View through the "Sunfish Cut".
After visiting Centre Island, we decided to return home via the less-crowded Ward's Island ferry. The road to Ward's Island was filled with people enjoying the scenery from two-seat or four-seat quadricycles rented at a kiosk by the Centre Island pier.
A typical home on Ward's Island.
Most of the Toronto Islands hold either parkland, yacht clubs, or marinas. But some of the islands still contain homes. The residents living on Ward's Island and Algonquin Island have fought the city tooth and nail to secure the right to continue to live in such rustic surroundings. Even though access to services and shopping is difficult, and the islands are crawling with picnickers and tourists in the summer, the residents still cling to their run-down, overgrown island cottages.
Someone soaking in the view from Ward's Island.
At one time, the land currently called the "Toronto Islands" was a peninsula, made of sand and gravel carried westward from the eroding Scarborough Bluffs. But a fierce storm in 1858 dug a channel separating the peninsula from the mainland, just to the east of Ward's Island. Ward's Island was named for David Ward, a fisherman who settled there in 1834.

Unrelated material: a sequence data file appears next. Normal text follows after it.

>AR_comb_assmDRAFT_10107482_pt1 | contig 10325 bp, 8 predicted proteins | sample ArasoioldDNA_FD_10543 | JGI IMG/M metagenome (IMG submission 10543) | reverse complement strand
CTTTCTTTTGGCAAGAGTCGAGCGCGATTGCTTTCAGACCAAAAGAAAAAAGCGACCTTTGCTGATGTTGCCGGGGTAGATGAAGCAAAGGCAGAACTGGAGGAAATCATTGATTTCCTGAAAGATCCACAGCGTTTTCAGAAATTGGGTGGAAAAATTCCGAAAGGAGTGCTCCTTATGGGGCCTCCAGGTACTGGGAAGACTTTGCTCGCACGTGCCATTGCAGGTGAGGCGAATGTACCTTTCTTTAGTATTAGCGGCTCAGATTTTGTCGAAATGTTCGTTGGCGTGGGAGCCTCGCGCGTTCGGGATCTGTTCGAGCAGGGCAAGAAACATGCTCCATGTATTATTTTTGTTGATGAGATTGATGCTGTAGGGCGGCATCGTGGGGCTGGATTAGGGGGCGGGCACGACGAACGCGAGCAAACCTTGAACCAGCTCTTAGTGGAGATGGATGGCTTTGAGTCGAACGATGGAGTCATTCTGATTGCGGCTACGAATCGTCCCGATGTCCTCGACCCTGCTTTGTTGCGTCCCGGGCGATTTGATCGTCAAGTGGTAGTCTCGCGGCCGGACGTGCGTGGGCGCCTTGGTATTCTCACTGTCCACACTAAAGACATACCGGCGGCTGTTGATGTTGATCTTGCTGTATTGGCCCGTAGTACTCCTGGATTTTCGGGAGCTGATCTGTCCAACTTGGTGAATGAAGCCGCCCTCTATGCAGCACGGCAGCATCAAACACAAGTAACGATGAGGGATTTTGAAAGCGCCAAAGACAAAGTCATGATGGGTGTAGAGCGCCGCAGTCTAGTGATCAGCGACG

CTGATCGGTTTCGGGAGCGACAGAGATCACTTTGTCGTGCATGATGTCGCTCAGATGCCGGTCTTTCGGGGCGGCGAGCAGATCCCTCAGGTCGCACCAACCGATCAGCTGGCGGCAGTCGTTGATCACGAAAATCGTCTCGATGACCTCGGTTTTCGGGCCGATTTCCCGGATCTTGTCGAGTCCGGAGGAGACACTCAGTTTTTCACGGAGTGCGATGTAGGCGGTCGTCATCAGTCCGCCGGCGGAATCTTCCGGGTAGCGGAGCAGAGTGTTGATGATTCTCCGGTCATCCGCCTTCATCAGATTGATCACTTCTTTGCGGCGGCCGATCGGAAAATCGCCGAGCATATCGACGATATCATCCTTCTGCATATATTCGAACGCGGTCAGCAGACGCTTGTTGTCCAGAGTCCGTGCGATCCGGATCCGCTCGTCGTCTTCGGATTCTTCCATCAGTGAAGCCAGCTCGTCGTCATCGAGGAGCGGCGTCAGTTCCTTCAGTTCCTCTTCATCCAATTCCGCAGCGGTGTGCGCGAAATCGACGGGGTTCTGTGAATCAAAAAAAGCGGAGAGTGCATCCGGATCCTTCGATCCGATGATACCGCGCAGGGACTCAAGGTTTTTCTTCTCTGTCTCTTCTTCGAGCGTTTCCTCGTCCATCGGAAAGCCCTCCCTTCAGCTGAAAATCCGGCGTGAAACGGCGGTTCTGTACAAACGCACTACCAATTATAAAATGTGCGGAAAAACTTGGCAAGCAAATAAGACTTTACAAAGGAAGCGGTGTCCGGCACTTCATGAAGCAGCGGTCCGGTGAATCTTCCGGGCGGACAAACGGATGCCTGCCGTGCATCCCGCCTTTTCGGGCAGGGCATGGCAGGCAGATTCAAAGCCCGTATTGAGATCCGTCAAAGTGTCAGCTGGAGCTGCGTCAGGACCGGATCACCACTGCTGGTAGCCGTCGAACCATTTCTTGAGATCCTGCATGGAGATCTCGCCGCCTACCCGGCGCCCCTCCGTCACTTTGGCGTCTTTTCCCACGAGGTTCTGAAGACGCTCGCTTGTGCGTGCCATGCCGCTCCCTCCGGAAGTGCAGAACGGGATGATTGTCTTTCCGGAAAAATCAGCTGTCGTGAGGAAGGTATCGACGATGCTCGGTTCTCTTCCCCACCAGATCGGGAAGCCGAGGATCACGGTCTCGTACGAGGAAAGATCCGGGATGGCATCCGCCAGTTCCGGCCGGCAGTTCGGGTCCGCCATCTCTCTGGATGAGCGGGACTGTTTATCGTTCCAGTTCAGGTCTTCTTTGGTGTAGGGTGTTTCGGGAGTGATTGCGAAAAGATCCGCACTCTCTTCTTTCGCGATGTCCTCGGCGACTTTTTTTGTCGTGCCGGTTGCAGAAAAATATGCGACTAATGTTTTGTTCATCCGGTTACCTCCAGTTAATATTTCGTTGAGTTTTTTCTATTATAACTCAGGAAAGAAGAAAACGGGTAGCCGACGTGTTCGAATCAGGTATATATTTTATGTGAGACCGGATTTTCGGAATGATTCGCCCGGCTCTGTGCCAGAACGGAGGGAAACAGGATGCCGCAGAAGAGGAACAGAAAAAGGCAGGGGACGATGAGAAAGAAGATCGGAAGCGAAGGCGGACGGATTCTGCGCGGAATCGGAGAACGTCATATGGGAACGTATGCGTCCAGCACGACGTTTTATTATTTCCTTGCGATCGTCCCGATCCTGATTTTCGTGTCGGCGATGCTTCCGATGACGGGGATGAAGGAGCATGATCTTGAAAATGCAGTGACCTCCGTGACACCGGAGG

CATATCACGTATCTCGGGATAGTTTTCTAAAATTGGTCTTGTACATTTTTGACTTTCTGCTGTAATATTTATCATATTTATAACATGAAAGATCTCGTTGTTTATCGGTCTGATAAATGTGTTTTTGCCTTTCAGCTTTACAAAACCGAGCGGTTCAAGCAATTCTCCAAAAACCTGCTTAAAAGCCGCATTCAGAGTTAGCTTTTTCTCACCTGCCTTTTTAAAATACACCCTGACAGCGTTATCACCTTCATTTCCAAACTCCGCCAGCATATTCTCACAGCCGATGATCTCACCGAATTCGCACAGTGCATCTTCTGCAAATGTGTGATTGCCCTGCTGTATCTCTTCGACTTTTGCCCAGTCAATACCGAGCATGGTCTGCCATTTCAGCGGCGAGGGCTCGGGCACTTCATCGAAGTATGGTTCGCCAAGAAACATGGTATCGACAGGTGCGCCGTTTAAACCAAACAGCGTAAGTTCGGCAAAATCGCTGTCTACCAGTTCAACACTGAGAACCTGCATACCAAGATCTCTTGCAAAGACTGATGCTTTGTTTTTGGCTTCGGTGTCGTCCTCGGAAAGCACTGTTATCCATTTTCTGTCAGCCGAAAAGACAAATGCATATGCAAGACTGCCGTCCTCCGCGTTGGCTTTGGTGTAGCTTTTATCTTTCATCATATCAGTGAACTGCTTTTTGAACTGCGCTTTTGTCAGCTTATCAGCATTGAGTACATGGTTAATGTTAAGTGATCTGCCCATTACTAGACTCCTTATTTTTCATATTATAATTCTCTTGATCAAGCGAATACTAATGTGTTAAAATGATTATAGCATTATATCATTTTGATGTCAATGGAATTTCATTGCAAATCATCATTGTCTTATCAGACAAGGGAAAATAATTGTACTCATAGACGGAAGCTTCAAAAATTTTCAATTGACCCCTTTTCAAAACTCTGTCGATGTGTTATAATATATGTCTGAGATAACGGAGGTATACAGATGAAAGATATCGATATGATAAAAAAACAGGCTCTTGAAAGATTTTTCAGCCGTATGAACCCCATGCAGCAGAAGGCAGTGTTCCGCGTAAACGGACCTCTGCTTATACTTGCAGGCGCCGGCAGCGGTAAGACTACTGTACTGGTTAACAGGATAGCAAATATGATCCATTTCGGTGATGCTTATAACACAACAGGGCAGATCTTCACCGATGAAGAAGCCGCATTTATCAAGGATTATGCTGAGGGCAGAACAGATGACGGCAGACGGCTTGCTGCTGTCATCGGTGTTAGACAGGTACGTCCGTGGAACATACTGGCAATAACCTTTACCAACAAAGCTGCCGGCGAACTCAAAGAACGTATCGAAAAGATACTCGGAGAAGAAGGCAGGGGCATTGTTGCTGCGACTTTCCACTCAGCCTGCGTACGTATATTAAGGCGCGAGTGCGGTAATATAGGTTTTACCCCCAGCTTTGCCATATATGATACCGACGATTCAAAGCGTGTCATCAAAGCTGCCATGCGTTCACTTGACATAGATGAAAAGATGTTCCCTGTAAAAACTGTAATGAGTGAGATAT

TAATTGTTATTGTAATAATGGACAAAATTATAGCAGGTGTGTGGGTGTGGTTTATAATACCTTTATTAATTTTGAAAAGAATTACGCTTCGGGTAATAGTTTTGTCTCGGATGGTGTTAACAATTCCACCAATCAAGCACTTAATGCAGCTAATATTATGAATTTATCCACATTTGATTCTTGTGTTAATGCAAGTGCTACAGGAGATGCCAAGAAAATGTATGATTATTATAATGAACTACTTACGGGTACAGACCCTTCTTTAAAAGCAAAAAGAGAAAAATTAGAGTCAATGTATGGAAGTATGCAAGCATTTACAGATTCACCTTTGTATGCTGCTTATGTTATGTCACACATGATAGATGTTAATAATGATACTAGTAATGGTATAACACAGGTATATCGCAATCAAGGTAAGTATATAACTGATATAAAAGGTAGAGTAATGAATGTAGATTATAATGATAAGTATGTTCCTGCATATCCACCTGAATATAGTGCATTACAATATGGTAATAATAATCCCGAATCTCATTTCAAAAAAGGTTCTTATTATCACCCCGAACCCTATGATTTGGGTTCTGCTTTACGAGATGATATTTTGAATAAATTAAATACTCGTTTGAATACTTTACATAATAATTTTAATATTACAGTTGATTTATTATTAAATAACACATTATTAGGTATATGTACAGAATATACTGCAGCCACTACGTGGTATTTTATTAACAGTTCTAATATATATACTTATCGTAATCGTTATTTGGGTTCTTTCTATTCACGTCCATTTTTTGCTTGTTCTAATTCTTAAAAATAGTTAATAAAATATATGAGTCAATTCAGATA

Queen City Yacht Club, with the downtown in the background.
The ferry back to the city arrived about five minutes late. About half the people disembarking from the ferry were obviously island residents, carrying groceries. Some were clearly tourists, possibly looking for a relaxing diversion after a hard day of site-seeing in the city. Tired, we appreciated sitting down for the return trip.
Ferry approaching Ward's Island dock.